Meet Susanna Al-Hassan, Africa’s first female cabinet minister
As GhanaWeb prepares for the commemoration of International Women’s Day on March 8, we put our spotlight on Susanna Al-Hassan.
Susanna was the first woman to become a minister (cabinet) in Ghana in 1961, under the presidency of Osagyefo Dr. Kwame Nkrumah.
That feat also made her the first woman in Africa to attain such heights in politics.
Here is all you need to know about her:
Susanna Al-Hassan, born in Tamale in the Northern Region of modern-day Ghana on November 27, 1927, died on 17th January 1997.
She was a product of Achimota School and was an author and politician.
Susanna Al-Hassan kicked off her career as the headmistress of Bolgatanga Girls Middle School in the Northern Region from 1955 to 1960.
Her leadership abilities saw her leave her role as headmistress to pursue politics, and she immediately became the Member of Parliament for the Northern Region in the same year, as a beneficiary of the 1960 Representation of the People’s (Women Members) Bill.
After a year of excellent performance, the then president, Dr. Kwame Nkrumah, appointed her as the Deputy Minister of Education from 1961 to 1963, thereby making her the first female minister of Ghana, which also made her the first African woman to hold a cabinet portfolio.
Susanna Al-Hassan was later appointed the Minister of Social Affairs from 1963 to 1966. She also served as Minister for Social Welfare and Community Development in 1965, when two ministries were merged by Nkrumah, and in 1967, she became the Minister for Social Affairs again when the merged ministry was decoupled.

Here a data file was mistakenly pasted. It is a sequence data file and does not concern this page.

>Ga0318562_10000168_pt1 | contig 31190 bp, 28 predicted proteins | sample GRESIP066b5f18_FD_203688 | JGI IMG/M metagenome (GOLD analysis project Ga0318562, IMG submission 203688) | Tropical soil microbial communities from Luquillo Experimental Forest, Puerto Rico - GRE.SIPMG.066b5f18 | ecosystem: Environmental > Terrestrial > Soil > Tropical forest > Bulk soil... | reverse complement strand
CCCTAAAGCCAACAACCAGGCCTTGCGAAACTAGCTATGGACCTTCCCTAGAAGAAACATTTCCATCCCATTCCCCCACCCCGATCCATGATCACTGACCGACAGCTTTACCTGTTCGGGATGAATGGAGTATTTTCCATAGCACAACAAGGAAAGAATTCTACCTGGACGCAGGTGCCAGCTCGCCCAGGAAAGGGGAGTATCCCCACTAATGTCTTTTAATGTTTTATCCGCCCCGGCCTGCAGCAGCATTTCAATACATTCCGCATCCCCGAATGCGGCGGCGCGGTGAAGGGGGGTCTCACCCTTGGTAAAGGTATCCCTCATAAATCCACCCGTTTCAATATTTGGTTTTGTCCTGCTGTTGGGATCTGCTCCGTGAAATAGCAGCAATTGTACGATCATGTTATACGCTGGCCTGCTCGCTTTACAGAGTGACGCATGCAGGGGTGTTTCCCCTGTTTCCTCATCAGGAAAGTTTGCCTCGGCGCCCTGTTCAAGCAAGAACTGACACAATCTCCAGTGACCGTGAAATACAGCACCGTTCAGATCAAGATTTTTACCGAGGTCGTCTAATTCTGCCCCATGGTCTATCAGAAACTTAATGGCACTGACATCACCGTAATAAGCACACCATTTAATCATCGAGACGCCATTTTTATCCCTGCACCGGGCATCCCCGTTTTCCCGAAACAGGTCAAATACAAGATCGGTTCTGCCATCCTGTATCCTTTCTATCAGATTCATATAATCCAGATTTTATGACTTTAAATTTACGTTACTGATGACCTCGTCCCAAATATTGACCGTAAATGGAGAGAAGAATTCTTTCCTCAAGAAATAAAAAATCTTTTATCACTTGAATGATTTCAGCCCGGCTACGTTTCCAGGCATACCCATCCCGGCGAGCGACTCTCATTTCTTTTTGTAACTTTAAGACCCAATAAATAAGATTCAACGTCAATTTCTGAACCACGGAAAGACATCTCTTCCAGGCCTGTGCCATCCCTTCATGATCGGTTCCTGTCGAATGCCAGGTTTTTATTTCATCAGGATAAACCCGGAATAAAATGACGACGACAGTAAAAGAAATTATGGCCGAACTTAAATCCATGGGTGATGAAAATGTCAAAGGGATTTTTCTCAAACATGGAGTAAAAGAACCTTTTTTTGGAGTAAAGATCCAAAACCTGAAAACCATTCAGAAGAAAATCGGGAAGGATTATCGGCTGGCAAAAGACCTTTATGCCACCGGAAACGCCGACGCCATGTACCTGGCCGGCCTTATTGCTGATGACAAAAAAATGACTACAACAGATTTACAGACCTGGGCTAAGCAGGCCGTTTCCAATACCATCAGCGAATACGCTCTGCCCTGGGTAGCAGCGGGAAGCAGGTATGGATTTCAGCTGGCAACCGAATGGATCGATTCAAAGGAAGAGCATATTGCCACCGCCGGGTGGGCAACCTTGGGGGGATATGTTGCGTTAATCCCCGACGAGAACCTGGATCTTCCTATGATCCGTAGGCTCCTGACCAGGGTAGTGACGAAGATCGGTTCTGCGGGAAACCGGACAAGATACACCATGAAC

Susanna Al-Hassan ‘s strong passion for the young girls saw her hit the road running with a campaign against prostitution, especially among young ladies, which had become rampant at the time in the north, with the assistance of her political party, the Convention People’s Party (CPP).
She also wrote several children’s books.
She is said to be the mother of former GTV news anchor, Selma Ramatu Alhassan, who later became Selma Valcourt.
She was commemorated on a 50th-anniversary stamp in 2007 by the John Agyekum Kufuor-led administration, 10 years after her death.
Some of her works are: Issa and Amina, 1963; Asana and the Magic calabash, Longman, 1963. Republished, 1966; Two tales, 1966; The river that became a lake: the building of the Volta Dam, 1979; The river that became a lake: the story of the Volta River Project, 1979; Voices of Wisdom, 1994; The role of women in politics in Ghana’, Feminist Perspective, Ottawa: MATCH International Centre, Susanna Al-Hassan 1994, 9-18.